Valve's Steam sales have always proven a great time for consumers to score some cheap PC games, but over the past several months, there's been some debate over whether these promotions are good for game developers. Some have argued that the major discounts devalue games, and end up hurting the industry in the long run.
But according to a number of developers that took part in this year's Steam Summer Sale, that doesn't seem to be the case. The teams who've discounted their games during this or previous Steam sales have found that the promotions not only attract more sales, but also generate more revenue and breathe new life into aging products.
Runic Games CEO Max Schaefer, for instance, tells us that while it's been almost three years since his studio launched Torchlight, Valve's Steam promotions have helped the game maintain healthy sales to this very day.
"We find that we get several thousand percent increases in units and revenue on the days of the Steam sales, and unit sales are usually about double the normal for a few weeks after the sales are over," he says.
This year's Summer Sale (which ended July 22) was particularly noteworthy for Runic, as it helped Torchlight hit its second biggest day ever in terms of overall unit sales -- not bad for a game that came out in October 2009.
And Runic's case doesn't seem to be an anomaly; Supergiant Games' Amir Rao tells us that these Steam sales have proven more lucrative than his game's initial debut.
"A lot of times we judge the success of a game -- and predict its sales -- by looking at its launch day numbers. Steam sales have made that delightfully impossible. Our launch day [for Bastion], which we viewed as very strong, is only our fifth best day of sales ever on Steam due to the power of the promotions we've had the opportunity to participate in," Rao says.
According to indie developer and Super Meat Boy co-creator Edmund McMillen, these promotions can increase sales to an almost staggering extent. His 2D dungeon crawler The Binding of Isaac, for example, saw sales multiply by five when it was marked down by 50 percent, and once it hit the front page as a temporary "Flash Deal" (for 75 percent off), sales multiplied by sixty.
Believe it or not, those figures aren't all that unusual. Valve's director of business development, Jason Holtman, says plenty of developers have seen their sales increase exponentially, giving them a very healthy boost in revenue.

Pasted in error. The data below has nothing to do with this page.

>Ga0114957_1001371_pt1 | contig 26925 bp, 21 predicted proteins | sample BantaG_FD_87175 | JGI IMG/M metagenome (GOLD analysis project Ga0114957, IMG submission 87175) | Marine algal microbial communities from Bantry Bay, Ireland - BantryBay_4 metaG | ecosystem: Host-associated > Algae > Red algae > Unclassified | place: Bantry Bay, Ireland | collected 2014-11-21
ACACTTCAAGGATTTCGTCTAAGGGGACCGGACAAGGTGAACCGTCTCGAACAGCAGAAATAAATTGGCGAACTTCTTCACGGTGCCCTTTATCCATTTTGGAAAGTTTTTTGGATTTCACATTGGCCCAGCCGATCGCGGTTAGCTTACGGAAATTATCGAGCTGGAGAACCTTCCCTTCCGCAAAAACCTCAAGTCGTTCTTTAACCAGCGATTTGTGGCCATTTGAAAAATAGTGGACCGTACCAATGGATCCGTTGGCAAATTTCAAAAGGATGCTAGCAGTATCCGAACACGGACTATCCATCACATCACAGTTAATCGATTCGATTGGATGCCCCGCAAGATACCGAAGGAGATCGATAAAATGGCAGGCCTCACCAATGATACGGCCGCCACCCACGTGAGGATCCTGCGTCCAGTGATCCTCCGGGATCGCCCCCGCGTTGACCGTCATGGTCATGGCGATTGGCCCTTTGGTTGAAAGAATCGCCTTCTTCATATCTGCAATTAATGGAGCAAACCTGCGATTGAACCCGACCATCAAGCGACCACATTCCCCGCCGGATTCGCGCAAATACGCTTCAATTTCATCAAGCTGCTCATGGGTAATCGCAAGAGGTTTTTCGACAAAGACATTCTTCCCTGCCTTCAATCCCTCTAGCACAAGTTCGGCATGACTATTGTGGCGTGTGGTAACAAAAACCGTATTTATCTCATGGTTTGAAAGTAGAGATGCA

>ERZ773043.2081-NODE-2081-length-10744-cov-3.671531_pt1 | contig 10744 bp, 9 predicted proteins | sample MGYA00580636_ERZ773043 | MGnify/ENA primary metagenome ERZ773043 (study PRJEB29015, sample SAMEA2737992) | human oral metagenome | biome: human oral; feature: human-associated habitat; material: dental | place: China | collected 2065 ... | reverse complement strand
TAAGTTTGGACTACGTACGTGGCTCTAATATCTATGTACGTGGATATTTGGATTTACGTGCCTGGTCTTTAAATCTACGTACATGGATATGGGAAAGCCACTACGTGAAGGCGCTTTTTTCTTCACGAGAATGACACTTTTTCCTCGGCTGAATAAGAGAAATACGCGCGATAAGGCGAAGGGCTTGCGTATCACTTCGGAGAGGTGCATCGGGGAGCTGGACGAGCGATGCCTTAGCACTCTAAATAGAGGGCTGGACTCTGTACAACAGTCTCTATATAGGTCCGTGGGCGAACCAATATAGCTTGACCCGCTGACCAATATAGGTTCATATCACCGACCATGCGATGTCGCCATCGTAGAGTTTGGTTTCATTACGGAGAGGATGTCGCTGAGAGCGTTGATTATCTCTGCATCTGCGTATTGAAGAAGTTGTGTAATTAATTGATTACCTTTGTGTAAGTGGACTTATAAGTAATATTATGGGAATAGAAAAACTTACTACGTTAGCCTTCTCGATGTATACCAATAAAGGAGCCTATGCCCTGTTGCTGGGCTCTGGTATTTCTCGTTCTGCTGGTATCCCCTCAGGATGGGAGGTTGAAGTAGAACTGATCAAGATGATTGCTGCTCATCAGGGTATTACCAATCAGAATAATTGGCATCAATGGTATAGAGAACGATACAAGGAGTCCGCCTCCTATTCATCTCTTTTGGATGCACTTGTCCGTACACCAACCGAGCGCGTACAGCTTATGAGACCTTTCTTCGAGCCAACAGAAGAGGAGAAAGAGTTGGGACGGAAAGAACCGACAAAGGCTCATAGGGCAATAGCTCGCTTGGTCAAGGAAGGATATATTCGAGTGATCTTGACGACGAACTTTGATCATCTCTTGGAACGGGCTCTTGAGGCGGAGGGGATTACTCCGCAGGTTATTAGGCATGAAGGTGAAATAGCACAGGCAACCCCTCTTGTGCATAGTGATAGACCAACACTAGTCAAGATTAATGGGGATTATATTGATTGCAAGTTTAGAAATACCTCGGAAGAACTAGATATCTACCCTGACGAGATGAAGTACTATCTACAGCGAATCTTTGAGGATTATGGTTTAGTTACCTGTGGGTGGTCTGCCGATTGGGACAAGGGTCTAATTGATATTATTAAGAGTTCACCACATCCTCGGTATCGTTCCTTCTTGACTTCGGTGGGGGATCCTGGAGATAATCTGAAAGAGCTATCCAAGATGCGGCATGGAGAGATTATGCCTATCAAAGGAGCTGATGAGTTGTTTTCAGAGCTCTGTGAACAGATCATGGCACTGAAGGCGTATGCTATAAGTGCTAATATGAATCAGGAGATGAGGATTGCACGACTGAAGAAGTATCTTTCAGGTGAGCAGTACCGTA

"It's not uncommon for our partners to see [a] 10-20 times revenue increase on games they run as a 'Daily Deal.' Some titles really take off and see as much [as a] 70-80 times increase in revenue," Holtman said.
Is there a catch?
Despite the fact that Steam sales mark games down to just a small fraction of their usual price, the developers we spoke to don't think these promotions are devaluing games at all. Based on the data they've seen, Steam sales have only been a good thing for their business.
Sure, players will jump on the chance to buy a game for $2.50, but the developers have found that Steam consumers are still perfectly willing to pay full price for a game once the sales are over. The "race to the bottom" we've seen on the mobile markets just doesn't seem to be there on Valve's platform.
"While some may argue that [major sales] contribute to an industry-wide price deterioration problem -- where smartphone games have made people unwilling to spend more than $5 on a digital game -- [Steam sales] are a bit different," says Ken Berry, the executive VP of XSEED Games (Ys Origins, Ys: The Oath in Felghana).
"Rather than looking at it as a 'lost sale' when people wait for these Steam discounts, I think it needs to be viewed as reaching out to a new customer that never would have purchased your game otherwise."
Valve's Holtman says he's never noticed any negative consequences from these promotions. Instead, most games still see positive trends in their sales numbers well after the discounts are over. At the very worst, a game's sales will just revert back to what they were before the promotion began.
And of course, it's not only about generating more sales. Sometimes, you just want to make sure that people are playing your game in the first place, so they pay attention when you're building excitement for whatever comes next.
As Toxic Games' Daniel Da Rocha (Q.U.B.E.), puts it, "[When people] have the opportunity pick up a copy for next to nothing, this only grows the fan base around the game, so when we release new content or future games, we have a large community already there to market to."
For those still looking to reap the benefits of these sales, you're in luck, as Holtman says "there's no secret handshake a developer needs to know to get their title on the front page [during a sale]" – all you really need to do is put out a product that consumers want to play.